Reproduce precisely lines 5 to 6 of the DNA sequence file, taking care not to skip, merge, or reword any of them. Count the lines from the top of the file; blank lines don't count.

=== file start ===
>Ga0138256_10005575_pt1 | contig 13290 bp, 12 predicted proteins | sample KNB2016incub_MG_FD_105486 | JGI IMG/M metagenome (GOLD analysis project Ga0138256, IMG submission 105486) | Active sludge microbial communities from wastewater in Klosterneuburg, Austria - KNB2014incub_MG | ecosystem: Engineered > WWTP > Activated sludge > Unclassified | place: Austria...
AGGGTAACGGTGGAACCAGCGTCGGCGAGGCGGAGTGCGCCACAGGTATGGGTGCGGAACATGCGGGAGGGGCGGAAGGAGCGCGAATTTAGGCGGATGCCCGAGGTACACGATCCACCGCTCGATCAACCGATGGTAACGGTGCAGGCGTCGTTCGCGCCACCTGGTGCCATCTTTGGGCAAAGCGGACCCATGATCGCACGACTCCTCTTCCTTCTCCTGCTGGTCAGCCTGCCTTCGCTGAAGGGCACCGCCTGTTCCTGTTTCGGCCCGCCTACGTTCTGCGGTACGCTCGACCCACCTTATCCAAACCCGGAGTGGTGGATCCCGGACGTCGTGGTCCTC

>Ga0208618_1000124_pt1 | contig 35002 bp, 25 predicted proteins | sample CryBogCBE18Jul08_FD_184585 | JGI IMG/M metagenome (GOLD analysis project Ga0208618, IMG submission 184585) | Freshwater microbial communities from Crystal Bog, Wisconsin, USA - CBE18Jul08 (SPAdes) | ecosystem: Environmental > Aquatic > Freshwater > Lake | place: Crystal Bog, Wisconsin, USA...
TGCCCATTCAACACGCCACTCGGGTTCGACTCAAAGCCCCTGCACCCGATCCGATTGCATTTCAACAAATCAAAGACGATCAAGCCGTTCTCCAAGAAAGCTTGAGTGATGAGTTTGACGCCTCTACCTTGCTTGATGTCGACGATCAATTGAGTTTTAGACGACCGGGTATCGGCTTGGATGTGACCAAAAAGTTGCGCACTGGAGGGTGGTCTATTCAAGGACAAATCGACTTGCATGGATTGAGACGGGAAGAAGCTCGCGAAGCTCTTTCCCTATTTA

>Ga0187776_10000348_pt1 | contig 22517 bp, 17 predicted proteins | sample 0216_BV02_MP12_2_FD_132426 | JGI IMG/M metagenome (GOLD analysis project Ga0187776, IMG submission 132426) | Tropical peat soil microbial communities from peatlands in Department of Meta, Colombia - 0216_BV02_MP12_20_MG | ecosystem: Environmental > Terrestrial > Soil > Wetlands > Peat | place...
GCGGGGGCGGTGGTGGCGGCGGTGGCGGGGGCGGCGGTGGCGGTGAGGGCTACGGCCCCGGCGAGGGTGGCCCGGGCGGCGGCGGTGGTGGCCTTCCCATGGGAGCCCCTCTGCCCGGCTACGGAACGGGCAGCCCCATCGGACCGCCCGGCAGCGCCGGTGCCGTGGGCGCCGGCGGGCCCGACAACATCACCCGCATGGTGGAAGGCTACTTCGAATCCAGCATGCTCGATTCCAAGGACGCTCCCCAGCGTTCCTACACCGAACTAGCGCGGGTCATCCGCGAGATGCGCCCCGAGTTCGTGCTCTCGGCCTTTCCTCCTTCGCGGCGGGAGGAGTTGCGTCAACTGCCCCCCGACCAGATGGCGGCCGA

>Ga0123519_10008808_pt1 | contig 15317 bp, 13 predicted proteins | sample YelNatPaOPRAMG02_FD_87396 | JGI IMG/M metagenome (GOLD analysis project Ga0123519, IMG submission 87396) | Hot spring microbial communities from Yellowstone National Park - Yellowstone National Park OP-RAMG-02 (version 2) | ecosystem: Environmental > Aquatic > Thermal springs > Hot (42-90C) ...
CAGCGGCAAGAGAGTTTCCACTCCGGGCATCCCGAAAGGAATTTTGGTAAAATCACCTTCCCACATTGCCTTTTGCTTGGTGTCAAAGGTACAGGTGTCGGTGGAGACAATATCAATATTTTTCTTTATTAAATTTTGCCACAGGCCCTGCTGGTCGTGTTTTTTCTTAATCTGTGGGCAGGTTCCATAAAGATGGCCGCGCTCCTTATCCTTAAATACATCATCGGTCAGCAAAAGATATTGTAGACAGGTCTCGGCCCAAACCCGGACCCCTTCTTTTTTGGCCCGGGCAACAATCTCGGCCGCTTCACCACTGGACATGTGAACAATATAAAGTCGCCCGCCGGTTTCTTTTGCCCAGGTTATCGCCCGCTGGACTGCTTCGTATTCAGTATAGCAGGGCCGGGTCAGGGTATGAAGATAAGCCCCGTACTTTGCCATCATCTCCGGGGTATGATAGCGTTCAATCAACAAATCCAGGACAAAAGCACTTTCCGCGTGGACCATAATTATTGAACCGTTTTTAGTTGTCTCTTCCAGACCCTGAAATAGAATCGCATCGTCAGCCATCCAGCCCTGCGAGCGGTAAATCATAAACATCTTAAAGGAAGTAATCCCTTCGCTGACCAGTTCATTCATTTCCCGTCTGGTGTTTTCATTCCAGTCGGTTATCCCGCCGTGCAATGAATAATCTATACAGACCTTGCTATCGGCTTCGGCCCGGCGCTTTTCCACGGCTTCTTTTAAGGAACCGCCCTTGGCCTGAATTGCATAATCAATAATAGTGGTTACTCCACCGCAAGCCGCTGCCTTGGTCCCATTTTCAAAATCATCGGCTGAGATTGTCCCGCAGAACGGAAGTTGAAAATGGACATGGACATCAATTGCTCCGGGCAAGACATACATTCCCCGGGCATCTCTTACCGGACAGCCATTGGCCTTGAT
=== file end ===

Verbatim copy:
>Ga0187776_10000348_pt1 | contig 22517 bp, 17 predicted proteins | sample 0216_BV02_MP12_2_FD_132426 | JGI IMG/M metagenome (GOLD analysis project Ga0187776, IMG submission 132426) | Tropical peat soil microbial communities from peatlands in Department of Meta, Colombia - 0216_BV02_MP12_20_MG | ecosystem: Environmental > Terrestrial > Soil > Wetlands > Peat | place...
GCGGGGGCGGTGGTGGCGGCGGTGGCGGGGGCGGCGGTGGCGGTGAGGGCTACGGCCCCGGCGAGGGTGGCCCGGGCGGCGGCGGTGGTGGCCTTCCCATGGGAGCCCCTCTGCCCGGCTACGGAACGGGCAGCCCCATCGGACCGCCCGGCAGCGCCGGTGCCGTGGGCGCCGGCGGGCCCGACAACATCACCCGCATGGTGGAAGGCTACTTCGAATCCAGCATGCTCGATTCCAAGGACGCTCCCCAGCGTTCCTACACCGAACTAGCGCGGGTCATCCGCGAGATGCGCCCCGAGTTCGTGCTCTCGGCCTTTCCTCCTTCGCGGCGGGAGGAGTTGCGTCAACTGCCCCCCGACCAGATGGCGGCCGA